South Korean President Moon Jae-in said at a luncheon with five political party representatives on Wednesday that he finds it difficult to see large-scale R.O.K.-U.S. joint military drills take place amid the COVID-19 pandemic. “Conditions may not allow the two nations’ troops to join face-to-face trainings in large numbers for some time,” he said. “We will carefully determine when, how and to what level a joint military exercise happens.” The U.S. Department of Defense has put an emphasis on a high level of preparedness based on joint military trainings, adding that decisions on the scale, range and timing of a military drill with Seoul will be made bilaterally.
President Moon’s remarks may intend to say that a reduced level of R.O.K.-U.S. joint military drills, which have been maintained since 2018, may inevitably continue with the resumption of dialogue between the two Koreas; and Washington and Pyongyang in the bigger picture. Since 2018, Seoul and Washington have cut back on their joint military drills significantly due to the negotiations with Pyongyang and the COVID-19 outbreak. Some expect that the next joint drill scheduled in August will get back on the right track as U.S. President Joe Biden released a plan to supply COVID-19 vaccines for 555,000 South Korean troops during the recent summit talk with his South Korean counterpart. However, President Moon drew the line on the grounds that the current status quo requires further consideration about many factors at work.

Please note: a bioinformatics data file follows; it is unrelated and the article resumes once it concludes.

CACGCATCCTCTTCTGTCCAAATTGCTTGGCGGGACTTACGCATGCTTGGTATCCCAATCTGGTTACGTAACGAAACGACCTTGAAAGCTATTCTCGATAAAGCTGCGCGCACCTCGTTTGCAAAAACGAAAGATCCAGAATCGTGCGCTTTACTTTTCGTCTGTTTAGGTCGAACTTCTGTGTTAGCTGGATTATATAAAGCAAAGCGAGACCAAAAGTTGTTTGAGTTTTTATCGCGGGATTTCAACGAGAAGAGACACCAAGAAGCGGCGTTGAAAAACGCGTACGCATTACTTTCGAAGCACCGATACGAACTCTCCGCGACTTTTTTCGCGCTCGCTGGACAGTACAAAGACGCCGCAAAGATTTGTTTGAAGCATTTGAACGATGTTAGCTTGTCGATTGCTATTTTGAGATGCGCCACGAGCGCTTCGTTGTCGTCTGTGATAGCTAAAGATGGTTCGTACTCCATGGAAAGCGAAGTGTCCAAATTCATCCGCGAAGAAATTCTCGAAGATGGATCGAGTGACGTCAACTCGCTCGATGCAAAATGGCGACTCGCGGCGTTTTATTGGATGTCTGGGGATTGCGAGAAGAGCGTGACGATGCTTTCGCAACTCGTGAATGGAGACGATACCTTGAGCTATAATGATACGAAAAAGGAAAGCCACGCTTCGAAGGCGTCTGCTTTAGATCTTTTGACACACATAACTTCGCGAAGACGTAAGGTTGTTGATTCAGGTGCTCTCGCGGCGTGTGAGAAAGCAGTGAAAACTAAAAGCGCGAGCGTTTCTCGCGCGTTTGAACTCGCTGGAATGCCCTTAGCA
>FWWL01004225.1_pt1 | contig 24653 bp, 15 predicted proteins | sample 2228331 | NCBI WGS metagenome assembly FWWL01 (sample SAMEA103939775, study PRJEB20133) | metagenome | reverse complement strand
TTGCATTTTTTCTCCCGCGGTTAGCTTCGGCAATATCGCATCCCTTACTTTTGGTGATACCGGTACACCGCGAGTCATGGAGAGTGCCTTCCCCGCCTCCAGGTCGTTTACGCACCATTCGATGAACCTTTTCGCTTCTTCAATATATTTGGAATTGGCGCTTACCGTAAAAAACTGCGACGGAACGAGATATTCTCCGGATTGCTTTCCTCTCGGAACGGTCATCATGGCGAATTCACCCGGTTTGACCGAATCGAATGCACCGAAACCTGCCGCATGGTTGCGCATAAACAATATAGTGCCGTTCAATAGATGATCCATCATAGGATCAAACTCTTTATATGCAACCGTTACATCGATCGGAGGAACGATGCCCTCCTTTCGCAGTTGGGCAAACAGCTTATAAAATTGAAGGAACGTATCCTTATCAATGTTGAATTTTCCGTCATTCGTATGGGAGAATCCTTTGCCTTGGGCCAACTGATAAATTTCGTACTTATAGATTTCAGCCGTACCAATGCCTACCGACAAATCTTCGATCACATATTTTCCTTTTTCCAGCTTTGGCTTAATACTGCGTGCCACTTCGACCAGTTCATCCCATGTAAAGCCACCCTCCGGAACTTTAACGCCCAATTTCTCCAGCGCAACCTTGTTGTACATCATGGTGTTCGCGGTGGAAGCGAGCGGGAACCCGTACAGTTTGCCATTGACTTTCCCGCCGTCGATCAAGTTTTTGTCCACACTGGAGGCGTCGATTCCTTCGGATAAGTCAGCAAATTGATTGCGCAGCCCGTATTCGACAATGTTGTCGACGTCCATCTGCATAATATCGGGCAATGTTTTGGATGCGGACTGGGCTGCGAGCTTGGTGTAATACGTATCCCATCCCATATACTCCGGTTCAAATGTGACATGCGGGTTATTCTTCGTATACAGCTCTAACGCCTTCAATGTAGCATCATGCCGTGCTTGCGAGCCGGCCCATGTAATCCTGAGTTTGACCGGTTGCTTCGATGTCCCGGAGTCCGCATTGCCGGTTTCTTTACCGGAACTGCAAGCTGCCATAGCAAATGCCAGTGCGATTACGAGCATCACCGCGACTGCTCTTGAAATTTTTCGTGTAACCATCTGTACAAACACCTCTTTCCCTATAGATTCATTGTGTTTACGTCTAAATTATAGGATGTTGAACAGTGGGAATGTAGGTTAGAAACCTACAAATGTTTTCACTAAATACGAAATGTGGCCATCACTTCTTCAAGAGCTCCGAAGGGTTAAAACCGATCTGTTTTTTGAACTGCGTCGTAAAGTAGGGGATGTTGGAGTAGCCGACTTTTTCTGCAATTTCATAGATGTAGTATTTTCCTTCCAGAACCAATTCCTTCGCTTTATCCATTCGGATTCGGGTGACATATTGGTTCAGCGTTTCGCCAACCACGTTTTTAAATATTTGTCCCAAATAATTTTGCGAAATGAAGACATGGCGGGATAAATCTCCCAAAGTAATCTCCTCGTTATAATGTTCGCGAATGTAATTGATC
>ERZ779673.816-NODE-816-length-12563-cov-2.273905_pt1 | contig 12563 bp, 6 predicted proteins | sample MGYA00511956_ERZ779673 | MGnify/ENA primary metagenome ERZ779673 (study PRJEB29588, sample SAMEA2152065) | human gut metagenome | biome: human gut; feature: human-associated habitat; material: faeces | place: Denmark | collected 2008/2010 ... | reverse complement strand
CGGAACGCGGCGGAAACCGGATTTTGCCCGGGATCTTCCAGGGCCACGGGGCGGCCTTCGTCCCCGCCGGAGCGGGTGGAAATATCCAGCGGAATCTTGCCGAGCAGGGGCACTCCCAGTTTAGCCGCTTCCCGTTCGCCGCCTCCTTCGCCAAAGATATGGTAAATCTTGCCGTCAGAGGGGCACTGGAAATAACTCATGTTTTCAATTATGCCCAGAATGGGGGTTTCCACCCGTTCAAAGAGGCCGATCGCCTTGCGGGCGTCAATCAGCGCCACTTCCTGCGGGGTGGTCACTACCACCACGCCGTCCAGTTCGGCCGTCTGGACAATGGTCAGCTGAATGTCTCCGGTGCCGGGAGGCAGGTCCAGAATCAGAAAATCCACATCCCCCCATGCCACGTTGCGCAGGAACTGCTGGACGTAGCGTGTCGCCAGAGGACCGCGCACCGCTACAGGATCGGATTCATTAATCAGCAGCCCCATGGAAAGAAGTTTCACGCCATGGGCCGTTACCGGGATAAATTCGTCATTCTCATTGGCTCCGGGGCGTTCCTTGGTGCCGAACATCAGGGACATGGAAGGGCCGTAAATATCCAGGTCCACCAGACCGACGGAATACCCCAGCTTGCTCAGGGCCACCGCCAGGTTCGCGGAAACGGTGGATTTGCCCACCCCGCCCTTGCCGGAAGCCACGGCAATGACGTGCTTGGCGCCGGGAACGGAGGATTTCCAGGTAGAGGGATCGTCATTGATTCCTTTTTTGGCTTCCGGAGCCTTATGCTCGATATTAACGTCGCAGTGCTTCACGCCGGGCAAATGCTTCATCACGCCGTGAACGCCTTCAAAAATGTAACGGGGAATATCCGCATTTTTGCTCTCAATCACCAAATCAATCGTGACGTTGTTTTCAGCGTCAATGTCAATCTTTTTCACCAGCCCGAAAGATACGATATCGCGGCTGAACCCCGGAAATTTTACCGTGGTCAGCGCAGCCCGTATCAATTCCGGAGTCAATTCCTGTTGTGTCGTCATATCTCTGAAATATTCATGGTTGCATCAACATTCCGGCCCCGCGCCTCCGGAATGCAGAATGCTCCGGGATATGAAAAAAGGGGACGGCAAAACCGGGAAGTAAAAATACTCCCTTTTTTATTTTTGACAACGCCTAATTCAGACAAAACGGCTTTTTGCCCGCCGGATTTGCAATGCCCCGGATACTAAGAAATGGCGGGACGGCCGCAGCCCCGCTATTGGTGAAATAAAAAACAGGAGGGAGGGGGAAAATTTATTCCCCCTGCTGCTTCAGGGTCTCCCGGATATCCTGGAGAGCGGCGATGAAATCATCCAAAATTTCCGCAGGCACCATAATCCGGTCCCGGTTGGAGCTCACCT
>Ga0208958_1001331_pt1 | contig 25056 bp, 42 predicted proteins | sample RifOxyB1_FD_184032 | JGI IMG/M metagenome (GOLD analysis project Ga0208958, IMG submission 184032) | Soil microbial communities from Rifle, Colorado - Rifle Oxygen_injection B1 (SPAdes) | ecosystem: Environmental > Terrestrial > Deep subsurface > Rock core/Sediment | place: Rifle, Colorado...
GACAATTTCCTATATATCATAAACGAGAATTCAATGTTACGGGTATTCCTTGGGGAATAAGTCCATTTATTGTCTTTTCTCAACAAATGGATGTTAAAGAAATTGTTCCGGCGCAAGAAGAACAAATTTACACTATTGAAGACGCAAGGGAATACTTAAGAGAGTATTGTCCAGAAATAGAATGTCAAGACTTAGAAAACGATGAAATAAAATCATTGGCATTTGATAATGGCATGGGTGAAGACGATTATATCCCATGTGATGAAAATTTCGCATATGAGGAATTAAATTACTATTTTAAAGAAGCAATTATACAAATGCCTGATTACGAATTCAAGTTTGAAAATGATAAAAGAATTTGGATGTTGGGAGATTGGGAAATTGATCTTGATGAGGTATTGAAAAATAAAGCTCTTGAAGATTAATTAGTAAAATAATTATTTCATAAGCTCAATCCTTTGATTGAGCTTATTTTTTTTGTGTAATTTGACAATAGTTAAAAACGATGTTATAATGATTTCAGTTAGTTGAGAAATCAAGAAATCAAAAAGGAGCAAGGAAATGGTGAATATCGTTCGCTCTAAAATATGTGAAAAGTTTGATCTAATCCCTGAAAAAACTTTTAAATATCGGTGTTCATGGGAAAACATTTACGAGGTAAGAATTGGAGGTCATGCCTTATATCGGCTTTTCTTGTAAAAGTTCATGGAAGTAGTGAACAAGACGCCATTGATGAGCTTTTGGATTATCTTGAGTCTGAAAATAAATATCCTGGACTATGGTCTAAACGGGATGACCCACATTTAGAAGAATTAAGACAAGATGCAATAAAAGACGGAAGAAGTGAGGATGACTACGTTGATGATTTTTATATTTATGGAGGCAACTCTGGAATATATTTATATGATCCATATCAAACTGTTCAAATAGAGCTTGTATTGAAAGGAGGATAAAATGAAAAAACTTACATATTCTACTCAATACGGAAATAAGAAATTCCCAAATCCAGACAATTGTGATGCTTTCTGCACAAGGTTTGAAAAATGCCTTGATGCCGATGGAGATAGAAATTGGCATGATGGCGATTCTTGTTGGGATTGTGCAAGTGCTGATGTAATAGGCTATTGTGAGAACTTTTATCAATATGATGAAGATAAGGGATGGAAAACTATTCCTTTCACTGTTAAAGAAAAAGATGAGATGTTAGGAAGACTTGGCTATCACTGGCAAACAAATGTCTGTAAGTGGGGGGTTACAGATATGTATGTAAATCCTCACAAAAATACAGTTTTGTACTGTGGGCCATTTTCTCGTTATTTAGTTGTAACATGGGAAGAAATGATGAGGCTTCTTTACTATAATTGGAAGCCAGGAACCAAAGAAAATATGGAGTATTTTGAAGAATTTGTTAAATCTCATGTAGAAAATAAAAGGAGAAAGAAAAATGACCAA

Since the front for dialogue opened up back in 2018, the suspension of large-scale R.O.K.-U.S. military drills has been a bargaining chip in exchange for Pyongyang’s step backward from nuclear and long-range ballistic missile testing, both of which have been linked to each other. However, North Korea’s refusal has driven the dialogue front to a standstill for a long time with Pyongyang’s continued attempts to launch short-range missiles being made. In the meantime, since the COVID-19 pandemic increased, the R.O.K.-U.S. joint military drills have skipped field training exercises but decreased to command post training. This only makes it natural that the U.S. military expresses continued concern about a lax level of preparedness.
As Pyongyang is hell-bent on finding cause for provocation with a growing level of threat, a large-scale joint military drill between Seoul and Washington may serve as a pretext to perform massive nuclear and missile threats. With it mind, the two allies may have to adjust the scale of their joint drills to the degree that allows them to keep Pyongyang in control. Nevertheless, it may be a useless strategy to let the North buy time in a situation where they only reach out to it with appeasement while Pyongyang refuses to grab their hand. What’s more, if Seoul and Washington hastily take a step backward by giving up on a joint military drill scheduled three months later, the North will likely receive the wrong message.